It is rare for an Indian captain to take the blame on himself.
Especially since blaming someone else is easier, and an has been the norm in Indian sport.
And considering the person in question, and the occasion, one would find it difficult to believe.
There have been instances in recent history of Mahendra Singh Dhoni refusing to own up for Team India's shoddy show and laying the blame on his bowlers, batsmen et al.
However, on Wednesday, after India completed a 2-0 series win over Australia by winning the second Test in Bangalore, Dhoni was in a benevolent mood.
While applauding the batsmen, as usual, India's captain singled out the bowlers for special praise.
"Batting has always been our strength, but it is the bowlers who have impressed me more in this series," said Dhoni.
"The effort put in by the bowlers was really good," he added.
Then came an honest admission, with him owning up responsibility for the predicament his bowlers were in during the series.
"By losing the toss so often, I am not helping them out," admitted Dhoni, taking the blame on himself.
"Especially considering the conditions in the subcontinent, we now have to bowl first more often that not," he continued, adding, "In the first innings there's usually no swing. So they (the bowlers) have to look for alternatives to get the batsmen out."
For the record, including the Test in Bangalore, Dhoni has now lost nine consecutive tosses, including five straight at home.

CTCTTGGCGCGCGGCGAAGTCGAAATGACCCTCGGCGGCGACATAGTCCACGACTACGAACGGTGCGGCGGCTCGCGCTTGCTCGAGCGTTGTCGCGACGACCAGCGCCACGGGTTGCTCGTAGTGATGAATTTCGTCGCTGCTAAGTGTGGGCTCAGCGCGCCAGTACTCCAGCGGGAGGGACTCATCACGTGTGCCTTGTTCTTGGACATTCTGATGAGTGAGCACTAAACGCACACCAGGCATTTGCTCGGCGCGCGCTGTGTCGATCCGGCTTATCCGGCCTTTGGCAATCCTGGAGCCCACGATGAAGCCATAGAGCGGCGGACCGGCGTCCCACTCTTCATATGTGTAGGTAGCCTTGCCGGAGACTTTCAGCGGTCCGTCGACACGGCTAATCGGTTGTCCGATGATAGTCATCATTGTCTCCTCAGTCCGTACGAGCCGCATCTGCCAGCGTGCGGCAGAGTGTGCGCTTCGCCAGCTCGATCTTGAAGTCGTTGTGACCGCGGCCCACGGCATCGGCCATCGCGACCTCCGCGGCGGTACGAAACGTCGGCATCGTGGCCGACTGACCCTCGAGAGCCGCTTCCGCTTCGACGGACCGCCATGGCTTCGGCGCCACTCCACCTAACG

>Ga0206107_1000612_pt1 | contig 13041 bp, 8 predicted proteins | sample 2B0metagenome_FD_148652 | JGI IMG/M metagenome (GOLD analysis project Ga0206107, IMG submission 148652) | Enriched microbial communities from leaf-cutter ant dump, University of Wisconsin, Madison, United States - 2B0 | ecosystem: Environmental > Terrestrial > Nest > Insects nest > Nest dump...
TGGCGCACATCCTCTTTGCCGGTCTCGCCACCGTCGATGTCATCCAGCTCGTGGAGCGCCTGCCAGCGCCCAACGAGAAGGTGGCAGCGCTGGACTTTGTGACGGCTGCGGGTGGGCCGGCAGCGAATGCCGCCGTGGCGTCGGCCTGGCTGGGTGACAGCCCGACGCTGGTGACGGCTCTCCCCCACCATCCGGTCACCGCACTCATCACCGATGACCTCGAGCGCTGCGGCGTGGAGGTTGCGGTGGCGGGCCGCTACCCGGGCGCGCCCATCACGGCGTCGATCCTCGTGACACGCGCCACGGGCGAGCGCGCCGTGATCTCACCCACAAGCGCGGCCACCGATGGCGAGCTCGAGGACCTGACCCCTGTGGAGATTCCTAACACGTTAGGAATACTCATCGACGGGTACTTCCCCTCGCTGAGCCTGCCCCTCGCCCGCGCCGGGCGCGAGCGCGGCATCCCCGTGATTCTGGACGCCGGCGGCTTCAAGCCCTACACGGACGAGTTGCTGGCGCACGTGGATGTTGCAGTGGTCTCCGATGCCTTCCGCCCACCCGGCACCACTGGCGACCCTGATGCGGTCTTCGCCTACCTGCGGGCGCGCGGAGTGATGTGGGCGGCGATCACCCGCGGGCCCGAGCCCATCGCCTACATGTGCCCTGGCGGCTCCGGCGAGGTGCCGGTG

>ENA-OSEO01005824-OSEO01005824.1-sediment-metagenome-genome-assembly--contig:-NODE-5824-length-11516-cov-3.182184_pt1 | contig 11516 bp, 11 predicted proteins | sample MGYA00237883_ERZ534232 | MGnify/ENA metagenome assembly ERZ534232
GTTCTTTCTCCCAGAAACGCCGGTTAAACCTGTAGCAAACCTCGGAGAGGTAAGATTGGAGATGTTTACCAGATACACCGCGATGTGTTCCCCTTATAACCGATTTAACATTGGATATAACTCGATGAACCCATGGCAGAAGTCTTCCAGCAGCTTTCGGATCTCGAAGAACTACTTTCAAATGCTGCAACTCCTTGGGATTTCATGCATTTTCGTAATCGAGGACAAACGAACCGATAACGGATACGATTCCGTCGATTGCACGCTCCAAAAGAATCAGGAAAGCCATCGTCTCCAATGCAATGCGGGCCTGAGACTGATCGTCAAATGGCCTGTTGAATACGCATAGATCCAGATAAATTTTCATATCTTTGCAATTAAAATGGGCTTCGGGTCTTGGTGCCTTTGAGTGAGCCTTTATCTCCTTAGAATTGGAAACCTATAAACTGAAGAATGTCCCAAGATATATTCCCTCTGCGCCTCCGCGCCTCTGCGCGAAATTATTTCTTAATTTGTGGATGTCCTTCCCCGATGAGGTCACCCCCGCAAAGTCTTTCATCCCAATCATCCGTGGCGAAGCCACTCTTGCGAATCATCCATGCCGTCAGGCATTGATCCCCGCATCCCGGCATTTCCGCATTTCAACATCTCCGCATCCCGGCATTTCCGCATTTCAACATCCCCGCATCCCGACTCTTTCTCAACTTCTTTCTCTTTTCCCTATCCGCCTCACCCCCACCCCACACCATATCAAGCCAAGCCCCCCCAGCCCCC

The last time he actually won a toss was a year back, against Sri Lanka at Kanpur -- in what was India's 100th Test match win.
He might have been unlucky with the coin, but Dhoni was spot on with his strategy.
On Wednesday, in what turned out to be a masterstroke, the Indian captain promoted debutant Cheteshwar Pujara up the order (to No 3) when India lost opener Sehwag early. Asked to explain his move, Dhoni was forthcoming.
"The reason behind promoting Pujara up the order was to have some experience down the order, something that might have been required in a match like this," he reasoned, adding, "We thought the opposition might be taken by surprise and that is what happened."
The Saurashtra batsman made his maiden half century (72) to help his side considerably. And Dhoni had some encouraging words for the youngster.
"Rather than taking it as a pressure situation, he took his innings as one where a good performance will be noticed," explained Dhoni, adding, "I was very happy with his approach."
India became only the fourth country to blank Australia in a Test series following their maiden clean sweep against the team from Down Under. But Dhoni didn't read much into it.
"It is easy to do it when you are playing a two-match series," he said.
"Had it involved four or five matches, it would have been tougher," he continued, adding, "But I am fortunate to have a side which has been doing well for the last year or so."